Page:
Of all the companions you could make, why a robot? Why not a plant, an animal, even a pet rock? Because of the line robots walk (or fly), between the artificial and the human. They are not alive, but in the way the act we try to give them life. And this has bearing on the other half of the project.
Since our first aol email addresses, our first Second Life avatars, our geocities and myspace profiles, our first (and second) anonymous twitter accounts and our weavrs, we’ve been talking about the difference between a person, and an online persona. Is there one? We hope robotify will tell us, because the other trick is this: the characteristics and features of your robot will be determined entirely and exclusively by your social network data. So if you post lots of pictures on instagram, your robot might grow a telephoto lens in its belly. If you click lots of odd links, you might develop tank tracks – negotiating rough digital terrain, you see.
That’s the simplest version. Gradually we want to progress to a version with a robot that changes and grows as you do – a living marker of your data journey. We’re even hoping that, over time, robots will be able to interact. Robosociety, if you will. But that’s the nature of the agile process we’re using – aside from the vision, there are lots of assumptions layered on top of each other, and we’d like a willing army of beta pioneers to help slice through these assumptions and get to the robotify.me that you want.
At the same time, we’d like to experiment with a slightly altered way of communicating – so for the 50s radio-style version of the Robotify story, just slip on some headphones and click play.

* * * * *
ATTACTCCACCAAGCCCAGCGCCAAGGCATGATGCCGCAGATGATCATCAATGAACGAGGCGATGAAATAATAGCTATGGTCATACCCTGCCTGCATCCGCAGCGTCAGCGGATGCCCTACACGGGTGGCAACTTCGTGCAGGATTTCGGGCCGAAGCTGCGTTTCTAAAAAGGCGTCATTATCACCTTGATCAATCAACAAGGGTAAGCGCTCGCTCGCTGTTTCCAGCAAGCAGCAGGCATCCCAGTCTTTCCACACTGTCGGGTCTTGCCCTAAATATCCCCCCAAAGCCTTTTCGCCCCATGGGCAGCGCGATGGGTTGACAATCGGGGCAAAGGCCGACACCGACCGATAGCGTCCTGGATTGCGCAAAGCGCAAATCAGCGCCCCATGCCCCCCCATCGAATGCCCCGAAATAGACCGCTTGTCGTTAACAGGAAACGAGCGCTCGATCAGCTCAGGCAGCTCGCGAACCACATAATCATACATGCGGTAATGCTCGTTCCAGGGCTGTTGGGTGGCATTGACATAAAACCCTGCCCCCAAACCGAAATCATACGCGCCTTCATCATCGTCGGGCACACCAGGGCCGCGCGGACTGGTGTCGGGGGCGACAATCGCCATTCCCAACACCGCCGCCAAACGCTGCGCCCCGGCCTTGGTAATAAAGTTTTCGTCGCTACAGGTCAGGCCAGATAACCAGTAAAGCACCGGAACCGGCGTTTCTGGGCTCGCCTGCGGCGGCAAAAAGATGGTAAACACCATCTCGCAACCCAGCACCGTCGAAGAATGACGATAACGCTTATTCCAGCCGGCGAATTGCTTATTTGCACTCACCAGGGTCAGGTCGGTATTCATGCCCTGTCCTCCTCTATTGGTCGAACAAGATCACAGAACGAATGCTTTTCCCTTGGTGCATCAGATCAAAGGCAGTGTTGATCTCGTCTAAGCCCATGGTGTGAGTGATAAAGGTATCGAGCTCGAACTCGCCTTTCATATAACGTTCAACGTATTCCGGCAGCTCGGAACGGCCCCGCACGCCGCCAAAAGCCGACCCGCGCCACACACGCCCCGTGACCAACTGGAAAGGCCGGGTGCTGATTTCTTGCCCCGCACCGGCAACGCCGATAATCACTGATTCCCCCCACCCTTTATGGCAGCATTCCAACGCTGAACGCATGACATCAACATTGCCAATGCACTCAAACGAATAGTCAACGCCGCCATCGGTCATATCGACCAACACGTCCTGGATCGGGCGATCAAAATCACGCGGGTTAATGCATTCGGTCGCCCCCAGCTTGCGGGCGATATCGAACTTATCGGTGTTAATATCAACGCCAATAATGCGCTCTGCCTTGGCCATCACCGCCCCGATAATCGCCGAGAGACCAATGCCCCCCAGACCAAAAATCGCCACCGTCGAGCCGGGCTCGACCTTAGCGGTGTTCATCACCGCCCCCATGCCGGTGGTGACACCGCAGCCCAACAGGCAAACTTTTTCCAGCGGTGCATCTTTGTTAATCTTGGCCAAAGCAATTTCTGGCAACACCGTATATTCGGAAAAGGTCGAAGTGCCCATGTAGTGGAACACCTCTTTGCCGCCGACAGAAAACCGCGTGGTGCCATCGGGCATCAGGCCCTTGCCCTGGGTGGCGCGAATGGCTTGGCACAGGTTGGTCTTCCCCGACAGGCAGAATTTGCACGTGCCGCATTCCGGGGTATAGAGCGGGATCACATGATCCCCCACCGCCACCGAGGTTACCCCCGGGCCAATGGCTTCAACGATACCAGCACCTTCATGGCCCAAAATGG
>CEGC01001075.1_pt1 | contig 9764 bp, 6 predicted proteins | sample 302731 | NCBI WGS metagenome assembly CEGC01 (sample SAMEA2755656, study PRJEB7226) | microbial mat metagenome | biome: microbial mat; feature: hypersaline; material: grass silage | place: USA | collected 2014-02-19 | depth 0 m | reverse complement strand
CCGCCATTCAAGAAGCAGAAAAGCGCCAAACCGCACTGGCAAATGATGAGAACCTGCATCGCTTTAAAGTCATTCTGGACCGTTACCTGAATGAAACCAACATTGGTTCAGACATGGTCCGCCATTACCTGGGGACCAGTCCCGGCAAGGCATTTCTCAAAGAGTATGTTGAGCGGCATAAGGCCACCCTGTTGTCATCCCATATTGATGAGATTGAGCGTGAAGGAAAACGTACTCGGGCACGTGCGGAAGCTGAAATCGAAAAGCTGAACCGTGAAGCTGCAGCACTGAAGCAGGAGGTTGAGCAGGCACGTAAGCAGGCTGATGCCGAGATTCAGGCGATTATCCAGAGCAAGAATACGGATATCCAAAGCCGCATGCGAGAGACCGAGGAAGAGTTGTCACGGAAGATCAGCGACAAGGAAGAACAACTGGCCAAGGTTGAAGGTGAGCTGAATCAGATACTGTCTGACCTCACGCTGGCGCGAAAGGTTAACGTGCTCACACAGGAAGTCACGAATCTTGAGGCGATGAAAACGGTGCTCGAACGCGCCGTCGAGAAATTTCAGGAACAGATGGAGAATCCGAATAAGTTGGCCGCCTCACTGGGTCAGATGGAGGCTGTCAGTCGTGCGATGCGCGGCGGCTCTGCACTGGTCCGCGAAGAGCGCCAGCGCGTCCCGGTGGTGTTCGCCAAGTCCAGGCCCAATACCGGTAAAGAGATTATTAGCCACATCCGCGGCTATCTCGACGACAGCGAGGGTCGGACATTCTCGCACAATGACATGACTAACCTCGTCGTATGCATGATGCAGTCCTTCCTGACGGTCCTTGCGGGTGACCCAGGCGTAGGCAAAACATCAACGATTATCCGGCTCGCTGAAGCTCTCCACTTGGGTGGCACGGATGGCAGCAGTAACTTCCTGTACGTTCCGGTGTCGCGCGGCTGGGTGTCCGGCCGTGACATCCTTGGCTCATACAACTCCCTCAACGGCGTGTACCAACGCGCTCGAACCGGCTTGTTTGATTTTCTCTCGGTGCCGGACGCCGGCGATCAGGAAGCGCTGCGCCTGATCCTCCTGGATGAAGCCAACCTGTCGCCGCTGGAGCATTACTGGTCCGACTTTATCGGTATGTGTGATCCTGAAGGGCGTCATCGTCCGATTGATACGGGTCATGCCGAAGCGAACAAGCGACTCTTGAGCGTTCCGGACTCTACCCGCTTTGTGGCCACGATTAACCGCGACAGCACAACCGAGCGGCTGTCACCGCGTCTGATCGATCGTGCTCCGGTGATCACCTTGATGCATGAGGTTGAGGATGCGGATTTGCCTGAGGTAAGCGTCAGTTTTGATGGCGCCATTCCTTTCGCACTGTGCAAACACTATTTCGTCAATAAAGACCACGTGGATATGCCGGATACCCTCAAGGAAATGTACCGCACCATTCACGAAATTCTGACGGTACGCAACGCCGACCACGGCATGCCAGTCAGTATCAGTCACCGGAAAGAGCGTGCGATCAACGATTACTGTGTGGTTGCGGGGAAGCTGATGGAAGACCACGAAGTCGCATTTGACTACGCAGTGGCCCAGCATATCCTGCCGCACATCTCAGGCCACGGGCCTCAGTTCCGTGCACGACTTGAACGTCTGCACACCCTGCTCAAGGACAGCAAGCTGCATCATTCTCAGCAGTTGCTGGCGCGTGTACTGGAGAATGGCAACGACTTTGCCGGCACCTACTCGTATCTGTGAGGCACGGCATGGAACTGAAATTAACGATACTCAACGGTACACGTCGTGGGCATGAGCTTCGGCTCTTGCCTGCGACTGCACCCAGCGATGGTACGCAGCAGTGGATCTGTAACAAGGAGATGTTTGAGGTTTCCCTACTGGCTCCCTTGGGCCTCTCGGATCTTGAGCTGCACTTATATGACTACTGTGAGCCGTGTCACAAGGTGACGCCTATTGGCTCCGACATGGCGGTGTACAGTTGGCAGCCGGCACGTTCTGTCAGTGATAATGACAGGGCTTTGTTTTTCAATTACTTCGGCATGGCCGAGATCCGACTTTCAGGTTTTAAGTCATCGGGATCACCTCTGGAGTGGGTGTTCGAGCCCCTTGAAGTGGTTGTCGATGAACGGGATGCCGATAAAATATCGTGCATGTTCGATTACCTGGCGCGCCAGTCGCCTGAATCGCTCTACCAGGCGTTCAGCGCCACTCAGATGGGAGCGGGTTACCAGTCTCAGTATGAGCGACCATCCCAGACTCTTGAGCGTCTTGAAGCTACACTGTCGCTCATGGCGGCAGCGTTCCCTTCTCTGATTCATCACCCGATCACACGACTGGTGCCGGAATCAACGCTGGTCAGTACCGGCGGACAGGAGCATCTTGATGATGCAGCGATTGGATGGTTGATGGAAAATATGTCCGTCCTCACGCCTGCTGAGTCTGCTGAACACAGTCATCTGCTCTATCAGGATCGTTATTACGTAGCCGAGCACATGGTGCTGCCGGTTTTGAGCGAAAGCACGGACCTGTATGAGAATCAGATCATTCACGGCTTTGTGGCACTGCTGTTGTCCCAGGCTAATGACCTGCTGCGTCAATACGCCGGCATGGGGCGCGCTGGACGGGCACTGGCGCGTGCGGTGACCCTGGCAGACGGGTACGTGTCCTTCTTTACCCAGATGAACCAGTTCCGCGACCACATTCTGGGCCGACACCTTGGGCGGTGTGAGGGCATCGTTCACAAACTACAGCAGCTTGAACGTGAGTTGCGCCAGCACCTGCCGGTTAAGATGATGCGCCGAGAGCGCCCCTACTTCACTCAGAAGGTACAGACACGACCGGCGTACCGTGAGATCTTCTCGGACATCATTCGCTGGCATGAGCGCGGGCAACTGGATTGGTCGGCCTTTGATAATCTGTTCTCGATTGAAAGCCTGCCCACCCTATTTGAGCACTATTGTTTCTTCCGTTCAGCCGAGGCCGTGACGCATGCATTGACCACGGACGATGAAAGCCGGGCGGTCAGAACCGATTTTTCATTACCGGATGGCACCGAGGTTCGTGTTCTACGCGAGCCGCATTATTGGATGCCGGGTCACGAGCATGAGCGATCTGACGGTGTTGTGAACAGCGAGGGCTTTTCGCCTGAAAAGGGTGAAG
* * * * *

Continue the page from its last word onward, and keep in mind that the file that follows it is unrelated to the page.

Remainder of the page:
Hang on. You said something about beta users?
Yes, labs reader. That’s you. We’re making the beta right now – signup at http://signup.robotify.me. If there’s anything you want to see, anything you’ve always wanted to know about your social data, or anything else you think we should look at, let us know below…
27th March 12
Posted in Uncategorized
Author: James Mitchell, Strategist, BBH & BBH Labs
“I don’t trust books. They’re all fact, and no heart.” – Stephen Colbert, The Colbert Report
In 2006, Stephen Colbert promised (parodically) to “not tell the news to you, but feel the news, at you.” He coined the term truthiness, a quality applied to something that has a sense of truth, that is true enough to serve its purpose, without actually being factually accurate. It was just a swipe at lazy newscasting, but Colbert had it right – in modern culture the truths we tell ourselves are the ones that best make us feel something. Advertising has long known that, and has told actual truths about its products, wrapped in representational ‘life truths’ that spin off of it. These are narratives, and all parties in the situation know it. So far, so good.